Yesterday, Google Classroom revealed to me that my students have received their assignments and some of them even completed them already! Most of my classes receive their assignments today. Our school has divided up the week so that students receive materials on different days based on what class period they would’ve been studying that topic. So, for example, my 3rd Period students received their classwork (which doubles as homework!) yesterday since Periods 1-3 receive materials on Mondays and Thursdays, whereas my 4th-7th Period students (I teach 3rd-7th) all received their materials today and will receive more on Friday.
This morning I used Google Meet to conduct a virtual Advisory. It was good to see my advisees. They seem to be doing well. Most of them shared a basic report: it’s super easy to get all their work done, but they miss being with people. Welcome to online learning, students!
To protect us, and our students, my employer requires that we record our online sessions. Google Meet’s recording option is simple. I imagine the same is true of Zoom. Additionally, this allows me to post the video for advisees/students who may have missed the ‘live’ event.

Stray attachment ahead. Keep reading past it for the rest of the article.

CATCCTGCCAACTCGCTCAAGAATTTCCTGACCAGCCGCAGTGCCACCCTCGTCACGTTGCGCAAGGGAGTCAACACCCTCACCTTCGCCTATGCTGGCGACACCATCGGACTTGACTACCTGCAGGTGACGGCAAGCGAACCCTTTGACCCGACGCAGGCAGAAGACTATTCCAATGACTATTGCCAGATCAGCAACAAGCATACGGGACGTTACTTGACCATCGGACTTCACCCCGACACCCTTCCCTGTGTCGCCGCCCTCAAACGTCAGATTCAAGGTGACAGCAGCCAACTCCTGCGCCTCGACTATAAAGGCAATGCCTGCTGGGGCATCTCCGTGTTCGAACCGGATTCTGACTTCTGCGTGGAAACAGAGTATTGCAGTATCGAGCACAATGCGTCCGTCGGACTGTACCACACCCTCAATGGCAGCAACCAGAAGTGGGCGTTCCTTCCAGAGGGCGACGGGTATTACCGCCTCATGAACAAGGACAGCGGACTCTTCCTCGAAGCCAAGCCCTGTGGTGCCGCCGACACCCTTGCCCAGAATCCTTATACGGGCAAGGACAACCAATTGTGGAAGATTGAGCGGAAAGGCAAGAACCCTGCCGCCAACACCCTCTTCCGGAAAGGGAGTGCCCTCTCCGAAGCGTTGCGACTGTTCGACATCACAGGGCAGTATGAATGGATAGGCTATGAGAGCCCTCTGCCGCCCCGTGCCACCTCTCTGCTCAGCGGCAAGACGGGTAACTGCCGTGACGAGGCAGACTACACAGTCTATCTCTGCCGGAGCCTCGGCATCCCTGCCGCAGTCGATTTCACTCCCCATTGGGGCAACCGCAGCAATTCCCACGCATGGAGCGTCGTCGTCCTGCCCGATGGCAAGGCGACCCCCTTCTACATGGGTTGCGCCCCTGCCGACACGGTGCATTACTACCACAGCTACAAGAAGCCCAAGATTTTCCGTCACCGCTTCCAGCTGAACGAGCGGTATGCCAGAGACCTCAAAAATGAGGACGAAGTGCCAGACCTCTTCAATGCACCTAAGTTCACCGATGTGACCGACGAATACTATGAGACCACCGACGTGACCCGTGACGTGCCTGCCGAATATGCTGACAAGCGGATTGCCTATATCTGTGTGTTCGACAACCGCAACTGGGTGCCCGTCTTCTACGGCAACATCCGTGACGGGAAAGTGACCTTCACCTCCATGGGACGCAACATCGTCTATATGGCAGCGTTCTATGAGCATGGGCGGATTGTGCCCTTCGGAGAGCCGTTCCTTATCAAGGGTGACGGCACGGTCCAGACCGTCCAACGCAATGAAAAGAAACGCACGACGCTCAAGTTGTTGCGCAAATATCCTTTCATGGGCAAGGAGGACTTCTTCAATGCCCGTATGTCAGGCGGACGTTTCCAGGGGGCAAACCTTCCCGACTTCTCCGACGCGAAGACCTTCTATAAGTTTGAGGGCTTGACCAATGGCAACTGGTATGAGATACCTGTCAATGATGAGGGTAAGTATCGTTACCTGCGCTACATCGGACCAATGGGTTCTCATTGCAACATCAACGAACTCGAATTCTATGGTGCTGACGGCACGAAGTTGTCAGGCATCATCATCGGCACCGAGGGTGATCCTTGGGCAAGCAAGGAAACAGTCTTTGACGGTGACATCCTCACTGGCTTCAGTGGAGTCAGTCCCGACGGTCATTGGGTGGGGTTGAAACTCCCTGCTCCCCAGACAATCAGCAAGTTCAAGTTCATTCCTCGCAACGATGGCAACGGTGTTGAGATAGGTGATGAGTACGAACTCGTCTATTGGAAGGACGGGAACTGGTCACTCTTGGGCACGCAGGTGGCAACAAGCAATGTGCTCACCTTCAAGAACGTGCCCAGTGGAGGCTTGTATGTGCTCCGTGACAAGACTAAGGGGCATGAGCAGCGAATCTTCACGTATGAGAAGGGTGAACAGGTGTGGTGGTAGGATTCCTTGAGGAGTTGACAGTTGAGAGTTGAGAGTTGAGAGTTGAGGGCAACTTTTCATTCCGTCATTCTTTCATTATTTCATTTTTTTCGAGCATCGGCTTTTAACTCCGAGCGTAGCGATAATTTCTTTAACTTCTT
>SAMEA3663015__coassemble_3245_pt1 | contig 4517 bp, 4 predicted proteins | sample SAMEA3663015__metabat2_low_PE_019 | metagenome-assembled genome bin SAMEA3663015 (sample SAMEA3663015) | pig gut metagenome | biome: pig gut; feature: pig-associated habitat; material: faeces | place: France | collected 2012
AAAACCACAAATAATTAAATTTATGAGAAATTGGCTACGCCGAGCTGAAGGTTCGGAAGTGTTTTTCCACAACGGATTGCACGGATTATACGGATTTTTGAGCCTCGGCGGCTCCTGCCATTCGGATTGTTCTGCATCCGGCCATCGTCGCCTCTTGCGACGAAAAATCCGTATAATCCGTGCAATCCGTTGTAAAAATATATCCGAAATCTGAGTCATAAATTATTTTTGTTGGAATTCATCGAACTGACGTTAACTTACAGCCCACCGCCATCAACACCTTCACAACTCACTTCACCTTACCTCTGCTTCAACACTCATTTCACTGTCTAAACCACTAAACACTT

Today I’m lesson planning for my ‘Religion in the United States’ course. My students will learn about the Latter-day Saints and the Adventists this week. Next week, they’ll be introduced to the Jehovah’s Witnesses and Pentecostals. I tie these groups together in a few ways. First, they’re all expressions of Christianity that emerged in an American context. Second, they’re all shaped by the glow of the Civil War and world as it was around the turn from the 19th century to the 20th century. Third, each group is ‘restorationist’ in nature, claiming to have found something about the earliest version of Christianity that had been lost and needed to be recovered. Fourth, each group emphasizes the Second Coming of Christ in some way whether it be the very identity of the Latter-day Saints, or the predictions of William Miller for the Adventists, or the mystery of the 144,000 for the Jehovah’s Witnesses, or the restoration of ‘apostolic power’ during the ‘latter rain’ for the Pentecostals. I’ll miss discussing these groups in person, in class, with my students. They’re all fascinating in their own right. I just hope my students still get a basic understanding of these movements, their founders, their distinctive identities and such, in spite of being limited to the virtual classroom.